1) Trump does not care about the Asian concept of "face," as was indicated by the Bob Dole - Brokered call with the President of Taiwan. China, which has been attempting to provoke U.S. responses to various Pacific Ocean "war game" maneuvers for years, needs to respond. This article today is a good example of the kind of saber rattling that will occur. The problem with saber rattling is that there are sabers involved. Our attack will be through copyright enforcement and trade. Theirs will be with military threat and provocation. Which will blink or blow up first?
2) Trump has nominated David Friedman as US Ambassador to Israel, and (as predicted here in this blog in November), they will move the US Embassy to Jerusalem. The main offices and secure infrastructure is in Tel Aviv, of course, so this will be a symbolic move. It will, however, give the Palestinians a wedge issue to declare at the least that the US is not "an honest broker" between them and the Israelis. At the most, it will give the extremists an excuse to declare US citizens in Israel legitimate targets. That said, Jerusalem is and has been the capital of Israel for quite some time, and that would be a legitimate reason to put an embassy there.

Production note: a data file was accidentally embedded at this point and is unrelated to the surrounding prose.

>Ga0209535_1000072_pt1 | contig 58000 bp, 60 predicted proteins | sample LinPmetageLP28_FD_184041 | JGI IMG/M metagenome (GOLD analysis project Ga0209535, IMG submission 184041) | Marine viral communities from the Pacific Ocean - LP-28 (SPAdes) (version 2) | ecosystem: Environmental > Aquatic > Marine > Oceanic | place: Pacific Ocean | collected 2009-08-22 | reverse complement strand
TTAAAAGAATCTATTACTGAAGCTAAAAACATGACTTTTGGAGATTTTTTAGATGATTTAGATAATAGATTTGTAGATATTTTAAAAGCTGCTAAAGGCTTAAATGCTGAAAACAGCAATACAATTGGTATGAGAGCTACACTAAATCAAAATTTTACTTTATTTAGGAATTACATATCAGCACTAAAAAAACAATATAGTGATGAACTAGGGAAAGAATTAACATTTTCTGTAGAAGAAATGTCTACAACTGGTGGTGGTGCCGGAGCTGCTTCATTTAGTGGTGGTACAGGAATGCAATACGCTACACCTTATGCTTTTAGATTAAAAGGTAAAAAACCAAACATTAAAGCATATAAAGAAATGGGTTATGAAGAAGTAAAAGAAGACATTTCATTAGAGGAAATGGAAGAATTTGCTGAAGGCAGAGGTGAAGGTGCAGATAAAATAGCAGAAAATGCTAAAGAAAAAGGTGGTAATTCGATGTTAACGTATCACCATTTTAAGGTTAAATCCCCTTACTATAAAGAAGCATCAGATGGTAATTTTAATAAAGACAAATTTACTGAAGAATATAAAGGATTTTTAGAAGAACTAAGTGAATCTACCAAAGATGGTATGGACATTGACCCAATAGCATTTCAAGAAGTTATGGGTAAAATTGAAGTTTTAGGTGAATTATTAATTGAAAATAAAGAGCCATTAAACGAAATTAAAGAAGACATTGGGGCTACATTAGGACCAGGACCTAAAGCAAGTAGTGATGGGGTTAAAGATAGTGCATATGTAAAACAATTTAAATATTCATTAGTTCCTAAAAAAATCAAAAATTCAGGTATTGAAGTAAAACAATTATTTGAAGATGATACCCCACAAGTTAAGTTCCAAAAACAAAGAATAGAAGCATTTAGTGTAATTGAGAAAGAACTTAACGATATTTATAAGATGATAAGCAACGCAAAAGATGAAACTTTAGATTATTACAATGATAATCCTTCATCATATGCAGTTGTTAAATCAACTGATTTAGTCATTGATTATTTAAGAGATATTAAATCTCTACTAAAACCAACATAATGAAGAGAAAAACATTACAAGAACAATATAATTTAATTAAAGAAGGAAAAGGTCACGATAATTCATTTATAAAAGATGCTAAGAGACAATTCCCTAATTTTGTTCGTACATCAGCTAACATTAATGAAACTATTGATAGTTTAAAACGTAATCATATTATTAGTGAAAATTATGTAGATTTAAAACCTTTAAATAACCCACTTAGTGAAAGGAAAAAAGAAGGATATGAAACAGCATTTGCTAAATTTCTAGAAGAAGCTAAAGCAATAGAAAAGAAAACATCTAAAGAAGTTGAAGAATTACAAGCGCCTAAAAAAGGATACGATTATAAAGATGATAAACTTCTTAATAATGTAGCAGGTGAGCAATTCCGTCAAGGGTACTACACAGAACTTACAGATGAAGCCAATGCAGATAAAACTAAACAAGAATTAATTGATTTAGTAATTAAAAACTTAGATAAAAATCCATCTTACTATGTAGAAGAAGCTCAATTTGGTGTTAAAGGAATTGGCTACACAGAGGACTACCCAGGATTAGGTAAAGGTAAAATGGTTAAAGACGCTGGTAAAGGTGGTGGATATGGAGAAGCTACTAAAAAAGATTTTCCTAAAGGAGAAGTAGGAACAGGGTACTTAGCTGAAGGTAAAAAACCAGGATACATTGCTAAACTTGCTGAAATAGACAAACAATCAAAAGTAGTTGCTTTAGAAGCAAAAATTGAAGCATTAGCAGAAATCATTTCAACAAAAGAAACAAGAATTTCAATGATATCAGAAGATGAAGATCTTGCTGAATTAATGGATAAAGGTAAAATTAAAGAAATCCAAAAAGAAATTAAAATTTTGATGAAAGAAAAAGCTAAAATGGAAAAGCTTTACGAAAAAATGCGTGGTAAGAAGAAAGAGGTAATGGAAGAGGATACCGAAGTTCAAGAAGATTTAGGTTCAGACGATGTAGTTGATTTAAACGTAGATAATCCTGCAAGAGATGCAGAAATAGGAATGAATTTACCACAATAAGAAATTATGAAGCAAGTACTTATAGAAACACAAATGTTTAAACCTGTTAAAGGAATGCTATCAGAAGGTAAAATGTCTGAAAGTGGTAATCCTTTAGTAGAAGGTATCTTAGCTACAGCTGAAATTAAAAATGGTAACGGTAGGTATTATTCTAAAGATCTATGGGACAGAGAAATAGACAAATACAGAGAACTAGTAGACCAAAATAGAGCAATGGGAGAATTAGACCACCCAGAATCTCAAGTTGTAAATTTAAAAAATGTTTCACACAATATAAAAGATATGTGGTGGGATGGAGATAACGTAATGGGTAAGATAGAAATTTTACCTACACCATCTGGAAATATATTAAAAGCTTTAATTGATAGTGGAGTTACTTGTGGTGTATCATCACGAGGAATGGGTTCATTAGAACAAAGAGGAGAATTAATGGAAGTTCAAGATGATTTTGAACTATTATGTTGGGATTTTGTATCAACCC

3) Russia. With the nomination of a multi-billion dollar oil tycoon CEO as Secretary of State, it is clear that Russia will have a free ride so long as the business deals flow. It is probably convenient for Trump that Russia has crushed Aleppo on Obama's watch, so his inevitable support of Putin won't be attached to that humanitarian disaster. Putin and Trump get to reset the relationship without any pressing conflicts - except, in theory the Ukraine, which Trump won't care about as long as the oil and gas pipelines there stay open. Russian taking them over would guarantee that, so good luck to the Ukraine.
4) Iran. It is not clear that Trump has analyzed the Russia-Iran-China connections. His anti-China, anti-Iran, pro-Russia tendencies will not be compatible with his "end the Iran nuclear deal" policy goal. By the US pulling out of the deal, the deal is cancelled by all parties. They may choose to remain in the deal, in which case it is the US banking infrastructure that would be handcuffed by embargo, not Iran. Russia and China would be more than happy to fill in the void. With Bankers and Billionaires running the government, that would be bad for business. It is hard to imagine it coming to that, so Iran will likely be allowed to continue as under Obama and the current deal.
The realpolitik of International Politics will be in flux, and its developments will be interesting to watch, to be sure.